Thursday was just a regular 90-minute ride, which I shifted to early Friday morning to avoid the heat wave. Before talking about the ride, I do need to mention that we rode Stage One of Epic 2017 in the same kind of heat. No wonder so many riders ended up in the Medics tent!

I duly set off at 6.00am on Friday morning, and purposely included a few sketchy descents. I’m enjoying exploring the Tallboy’s downhill capabilities, which are regularly producing new PRs when descending. Thankfully, I haven’t yet found myself in the situation of running out of talent.

I don’t think it’s just a placebo effect – the bike gives a secure, solid feel, which builds confidence.

Erica’s programme had the 112km Race2Nowhere down for Saturday, but I had commitments in Cape Town. The problem with not doing the race is that there was a gale force South-Easter blowing in Cape Town, so I couldn’t replicate the ride locally. It was of similar strength to the wind that caused the Cape Town Cycle Tour to be cancelled earlier this year.

The first climb out of Deer Park is a little bit sheltered from the wind, so I did a bunch of circuits (up from Deer Park, turn right on the road towards the Big Tree, then turn right again after a couple of hundred metres, which brings one back to the start of the climb). The entire circuit is about 1 km, with about 46 metres gained. One gets roughly three-and-a-half minutes of effort, with a minute-and-a-bit of recovery, so it makes a nice interval. Because this is my go-to wind route I’ve called them wind-ervals.

It was so windy on Saturday that the clouds were getting pushed far enough over into the City Bowl for a rainbow to be formed.

However, even an hour of these intervals didn’t make up for 112km under race conditions, so the plan was for Piet and I to do a long ride on Sunday morning. The wind had moderated overnight, but was still very strong.

Piet’s renowned stoicism doesn’t quite extend to training in the wind, so we headed to the gym for a Wattbike session. I’m very pleased we did, because I inadvertently learnt something. Well, I knew it already, but it was very clearly illustrated.

About 10 minutes into a Building Blocks session on the Wattbike app, I looked over to Piet’s phone. It wasn’t quite as furtive a glance as someone cribbing another’s exam paper, but this stuff is a little bit private (until it gets onto Strava, of course). The Velominati should have a rule about this. That would make it #96.

Anyway, I noticed that my target power for each interval was a bit higher than Piet’s watts. Rule #97, if there were one, would relate to the need for cycling partners to know each other’s MMP (maximum minute power). I couldn’t tell you Piet’s ‘number’, but I know it’s higher than mine, which means that my target power has to be less than his.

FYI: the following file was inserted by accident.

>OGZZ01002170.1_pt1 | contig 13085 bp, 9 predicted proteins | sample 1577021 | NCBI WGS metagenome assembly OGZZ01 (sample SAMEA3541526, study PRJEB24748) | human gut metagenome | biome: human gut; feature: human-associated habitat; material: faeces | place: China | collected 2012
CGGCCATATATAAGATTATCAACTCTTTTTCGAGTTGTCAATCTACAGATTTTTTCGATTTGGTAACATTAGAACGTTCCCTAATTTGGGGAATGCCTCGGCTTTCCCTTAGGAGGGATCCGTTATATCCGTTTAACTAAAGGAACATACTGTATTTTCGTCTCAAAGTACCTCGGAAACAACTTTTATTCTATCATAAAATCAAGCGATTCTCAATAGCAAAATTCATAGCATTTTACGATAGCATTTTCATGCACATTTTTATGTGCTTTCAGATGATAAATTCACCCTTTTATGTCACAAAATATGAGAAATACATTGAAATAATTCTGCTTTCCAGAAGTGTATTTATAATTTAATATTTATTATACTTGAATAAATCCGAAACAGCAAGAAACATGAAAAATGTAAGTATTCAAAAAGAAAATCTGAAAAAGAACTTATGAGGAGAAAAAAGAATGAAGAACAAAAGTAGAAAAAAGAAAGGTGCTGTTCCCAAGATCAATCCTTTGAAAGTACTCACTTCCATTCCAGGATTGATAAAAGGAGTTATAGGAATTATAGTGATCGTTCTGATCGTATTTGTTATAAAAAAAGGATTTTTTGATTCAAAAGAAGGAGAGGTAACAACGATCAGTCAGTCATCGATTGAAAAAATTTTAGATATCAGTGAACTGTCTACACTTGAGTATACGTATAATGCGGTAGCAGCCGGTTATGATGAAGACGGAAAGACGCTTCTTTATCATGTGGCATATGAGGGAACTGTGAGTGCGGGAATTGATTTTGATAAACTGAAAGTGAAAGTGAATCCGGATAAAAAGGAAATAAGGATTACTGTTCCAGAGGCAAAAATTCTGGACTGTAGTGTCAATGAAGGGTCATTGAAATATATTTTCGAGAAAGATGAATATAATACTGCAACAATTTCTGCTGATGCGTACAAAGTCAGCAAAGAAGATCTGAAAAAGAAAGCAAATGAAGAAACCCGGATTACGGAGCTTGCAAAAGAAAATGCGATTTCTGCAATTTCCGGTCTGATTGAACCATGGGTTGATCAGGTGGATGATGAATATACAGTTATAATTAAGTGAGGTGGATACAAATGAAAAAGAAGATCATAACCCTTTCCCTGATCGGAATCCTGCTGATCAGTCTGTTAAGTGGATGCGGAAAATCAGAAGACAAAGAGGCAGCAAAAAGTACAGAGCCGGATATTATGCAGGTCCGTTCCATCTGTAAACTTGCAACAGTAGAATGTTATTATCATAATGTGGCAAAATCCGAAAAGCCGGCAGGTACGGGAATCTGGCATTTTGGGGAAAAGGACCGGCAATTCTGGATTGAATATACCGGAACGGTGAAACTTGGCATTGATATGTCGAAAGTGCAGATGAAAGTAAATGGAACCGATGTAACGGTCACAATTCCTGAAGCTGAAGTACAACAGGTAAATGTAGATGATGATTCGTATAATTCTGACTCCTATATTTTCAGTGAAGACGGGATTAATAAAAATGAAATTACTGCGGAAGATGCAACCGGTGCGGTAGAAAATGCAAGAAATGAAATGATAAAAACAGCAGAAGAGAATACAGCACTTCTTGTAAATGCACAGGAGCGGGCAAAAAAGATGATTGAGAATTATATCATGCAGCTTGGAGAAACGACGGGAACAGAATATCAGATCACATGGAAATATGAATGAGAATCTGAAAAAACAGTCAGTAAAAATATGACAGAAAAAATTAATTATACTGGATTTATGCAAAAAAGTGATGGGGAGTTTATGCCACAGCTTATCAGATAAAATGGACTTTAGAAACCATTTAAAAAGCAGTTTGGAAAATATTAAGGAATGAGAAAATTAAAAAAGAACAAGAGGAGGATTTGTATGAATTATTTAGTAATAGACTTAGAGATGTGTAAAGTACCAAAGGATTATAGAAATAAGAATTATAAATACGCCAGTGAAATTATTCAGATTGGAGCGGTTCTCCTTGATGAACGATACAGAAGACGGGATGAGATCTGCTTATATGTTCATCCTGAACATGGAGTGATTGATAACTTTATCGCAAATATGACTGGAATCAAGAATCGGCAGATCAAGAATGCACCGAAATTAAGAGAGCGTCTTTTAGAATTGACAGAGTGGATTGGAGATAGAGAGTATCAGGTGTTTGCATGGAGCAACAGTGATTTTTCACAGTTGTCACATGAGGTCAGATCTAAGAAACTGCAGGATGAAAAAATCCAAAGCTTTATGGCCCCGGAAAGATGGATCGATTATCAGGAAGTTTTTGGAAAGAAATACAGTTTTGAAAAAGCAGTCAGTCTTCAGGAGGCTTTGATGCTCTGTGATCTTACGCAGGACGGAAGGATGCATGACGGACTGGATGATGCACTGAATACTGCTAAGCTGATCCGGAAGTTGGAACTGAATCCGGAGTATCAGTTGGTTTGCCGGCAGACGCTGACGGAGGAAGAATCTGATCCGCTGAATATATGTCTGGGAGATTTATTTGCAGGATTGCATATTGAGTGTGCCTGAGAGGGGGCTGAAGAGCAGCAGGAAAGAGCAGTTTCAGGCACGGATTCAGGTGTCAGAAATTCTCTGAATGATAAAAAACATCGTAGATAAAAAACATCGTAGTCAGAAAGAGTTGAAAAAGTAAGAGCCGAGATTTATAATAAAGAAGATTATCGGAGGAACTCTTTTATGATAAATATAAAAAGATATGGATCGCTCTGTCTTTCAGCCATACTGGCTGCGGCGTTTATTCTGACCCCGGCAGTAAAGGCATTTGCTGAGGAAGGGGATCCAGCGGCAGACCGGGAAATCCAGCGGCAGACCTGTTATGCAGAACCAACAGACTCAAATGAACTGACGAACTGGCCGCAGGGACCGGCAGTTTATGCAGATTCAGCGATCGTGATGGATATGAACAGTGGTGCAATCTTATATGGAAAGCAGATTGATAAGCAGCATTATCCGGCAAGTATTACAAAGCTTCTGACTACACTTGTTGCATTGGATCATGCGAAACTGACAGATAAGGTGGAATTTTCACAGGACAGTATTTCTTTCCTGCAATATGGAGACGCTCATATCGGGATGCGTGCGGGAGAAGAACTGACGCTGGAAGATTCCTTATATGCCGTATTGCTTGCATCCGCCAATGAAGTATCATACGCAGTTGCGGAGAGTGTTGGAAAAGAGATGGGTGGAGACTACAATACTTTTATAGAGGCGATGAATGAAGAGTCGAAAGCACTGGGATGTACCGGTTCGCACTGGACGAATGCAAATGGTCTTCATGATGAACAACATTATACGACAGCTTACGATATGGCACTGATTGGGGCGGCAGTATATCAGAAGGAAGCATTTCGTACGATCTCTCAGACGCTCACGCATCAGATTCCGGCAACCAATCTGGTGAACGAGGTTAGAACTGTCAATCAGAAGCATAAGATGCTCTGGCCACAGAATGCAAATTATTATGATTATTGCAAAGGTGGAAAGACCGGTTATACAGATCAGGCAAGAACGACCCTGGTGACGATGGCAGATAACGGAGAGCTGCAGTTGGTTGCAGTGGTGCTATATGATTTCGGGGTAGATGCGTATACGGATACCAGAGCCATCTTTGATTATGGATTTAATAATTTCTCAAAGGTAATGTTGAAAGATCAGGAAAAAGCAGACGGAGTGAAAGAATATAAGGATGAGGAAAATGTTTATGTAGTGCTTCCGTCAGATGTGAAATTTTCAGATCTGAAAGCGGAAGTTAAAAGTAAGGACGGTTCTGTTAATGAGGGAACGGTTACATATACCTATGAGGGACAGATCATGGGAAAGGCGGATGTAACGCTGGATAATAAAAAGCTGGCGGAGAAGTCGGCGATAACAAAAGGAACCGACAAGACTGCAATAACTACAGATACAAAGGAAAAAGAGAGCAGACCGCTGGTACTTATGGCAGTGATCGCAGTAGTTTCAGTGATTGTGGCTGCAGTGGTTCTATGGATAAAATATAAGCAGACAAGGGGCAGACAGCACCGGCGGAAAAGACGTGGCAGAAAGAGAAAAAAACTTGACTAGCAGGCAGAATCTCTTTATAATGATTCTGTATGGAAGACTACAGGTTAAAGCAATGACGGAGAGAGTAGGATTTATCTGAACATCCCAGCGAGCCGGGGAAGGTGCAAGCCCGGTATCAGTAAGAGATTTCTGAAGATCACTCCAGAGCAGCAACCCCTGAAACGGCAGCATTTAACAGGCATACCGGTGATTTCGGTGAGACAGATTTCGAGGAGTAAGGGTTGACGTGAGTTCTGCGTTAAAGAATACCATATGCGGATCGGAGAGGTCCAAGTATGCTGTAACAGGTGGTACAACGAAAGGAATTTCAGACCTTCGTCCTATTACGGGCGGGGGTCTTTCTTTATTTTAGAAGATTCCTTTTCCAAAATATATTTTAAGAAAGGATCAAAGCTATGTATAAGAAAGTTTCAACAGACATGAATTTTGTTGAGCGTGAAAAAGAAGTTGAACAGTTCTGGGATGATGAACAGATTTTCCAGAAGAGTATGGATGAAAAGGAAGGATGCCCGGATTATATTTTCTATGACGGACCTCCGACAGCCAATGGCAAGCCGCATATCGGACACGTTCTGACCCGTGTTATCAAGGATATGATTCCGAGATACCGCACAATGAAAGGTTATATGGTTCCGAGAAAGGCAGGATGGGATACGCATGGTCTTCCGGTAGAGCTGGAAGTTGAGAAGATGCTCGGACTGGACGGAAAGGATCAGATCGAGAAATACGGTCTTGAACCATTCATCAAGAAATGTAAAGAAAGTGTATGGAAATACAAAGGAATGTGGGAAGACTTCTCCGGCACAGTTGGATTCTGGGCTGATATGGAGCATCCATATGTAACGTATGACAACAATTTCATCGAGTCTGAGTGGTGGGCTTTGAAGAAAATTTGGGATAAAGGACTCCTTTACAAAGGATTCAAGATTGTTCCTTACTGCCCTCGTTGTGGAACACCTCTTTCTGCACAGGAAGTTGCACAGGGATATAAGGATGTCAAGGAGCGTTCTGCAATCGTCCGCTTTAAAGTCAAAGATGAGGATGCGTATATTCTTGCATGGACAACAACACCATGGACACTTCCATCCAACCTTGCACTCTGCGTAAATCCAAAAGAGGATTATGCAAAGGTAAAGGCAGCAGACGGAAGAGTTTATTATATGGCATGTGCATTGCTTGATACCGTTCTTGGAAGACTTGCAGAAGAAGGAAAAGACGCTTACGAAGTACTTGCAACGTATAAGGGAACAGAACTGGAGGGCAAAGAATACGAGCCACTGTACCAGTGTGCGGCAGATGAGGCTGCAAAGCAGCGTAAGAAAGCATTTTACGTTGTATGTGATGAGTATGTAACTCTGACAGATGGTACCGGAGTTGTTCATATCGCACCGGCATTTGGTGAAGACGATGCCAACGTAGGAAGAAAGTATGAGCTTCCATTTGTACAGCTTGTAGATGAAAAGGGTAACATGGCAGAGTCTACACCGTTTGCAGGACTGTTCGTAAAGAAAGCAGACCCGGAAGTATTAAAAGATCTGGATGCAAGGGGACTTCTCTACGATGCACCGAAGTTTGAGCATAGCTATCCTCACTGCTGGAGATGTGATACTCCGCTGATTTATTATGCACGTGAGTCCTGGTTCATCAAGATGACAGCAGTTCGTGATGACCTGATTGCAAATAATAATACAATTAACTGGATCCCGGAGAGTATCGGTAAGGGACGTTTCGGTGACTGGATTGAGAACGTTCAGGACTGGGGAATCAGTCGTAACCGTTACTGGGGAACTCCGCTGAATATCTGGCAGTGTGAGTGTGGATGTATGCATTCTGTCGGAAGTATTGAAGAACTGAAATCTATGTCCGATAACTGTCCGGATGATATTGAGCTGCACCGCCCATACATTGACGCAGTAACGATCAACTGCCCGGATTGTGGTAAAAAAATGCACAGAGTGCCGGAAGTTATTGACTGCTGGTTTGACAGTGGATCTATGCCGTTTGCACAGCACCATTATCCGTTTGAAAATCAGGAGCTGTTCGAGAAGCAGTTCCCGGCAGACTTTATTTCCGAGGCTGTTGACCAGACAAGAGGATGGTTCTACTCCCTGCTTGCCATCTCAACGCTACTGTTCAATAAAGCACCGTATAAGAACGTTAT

I decided to implement Rule #5 (HTFU), but then the required power jumped again, and I realised I was heading for trouble. I could match the power, but not for the full extent of the session.

I fiddled with the app settings, and started the session again. However, the damage had been done – I could turn the cranks at a reduced power level, but anything that required proper effort had me stumped. And that was all as a result of riding at too high a power output for 13 minutes. That is all it takes to ‘blow’.

There is such a thing as Epic pace. I can be thankful that my impaired breathing forced me to be conscious about riding at a moderate pace for much of the event.

I’ve received my training programme for the next month. There will be some interest this weekend, with the four-day Daisyway Boot Camp.

But then it changes – from 23 December to 7 January, I’ll be riding more than 1000km, most of which will be base training. This is not exactly the kind of riding that gives me opportunities for fun on the Tallboy. The Santa Cruz Stigmata, on the other hand, is perfect for that kind of thing.

There was a time when the drive to our holiday would involve me loading assorted kids’ bikes. This time there will be multiple bikes, but they’ll both be mine (i.e. road bike plus Tallboy). Given the amount of time I’ll be riding, followed by recovery on the couch, the concept of family holiday could end up being largely theoretical.

On the upside, I’ll be able to – or should I say, I’ll need to – spend many of my waking hours eating. That feels like holiday.

Please excuse the quality of this pic that I grabbed off the interwebs, but I wanted to illustrate the view one has when riding a Wattbike at the Virgin Active in the Silo District.

Please excuse the quality of this pic that I grabbed off the interwebs, but I wanted to illustrate the view one has when riding a Wattbike at the Virgin Active in the Silo District.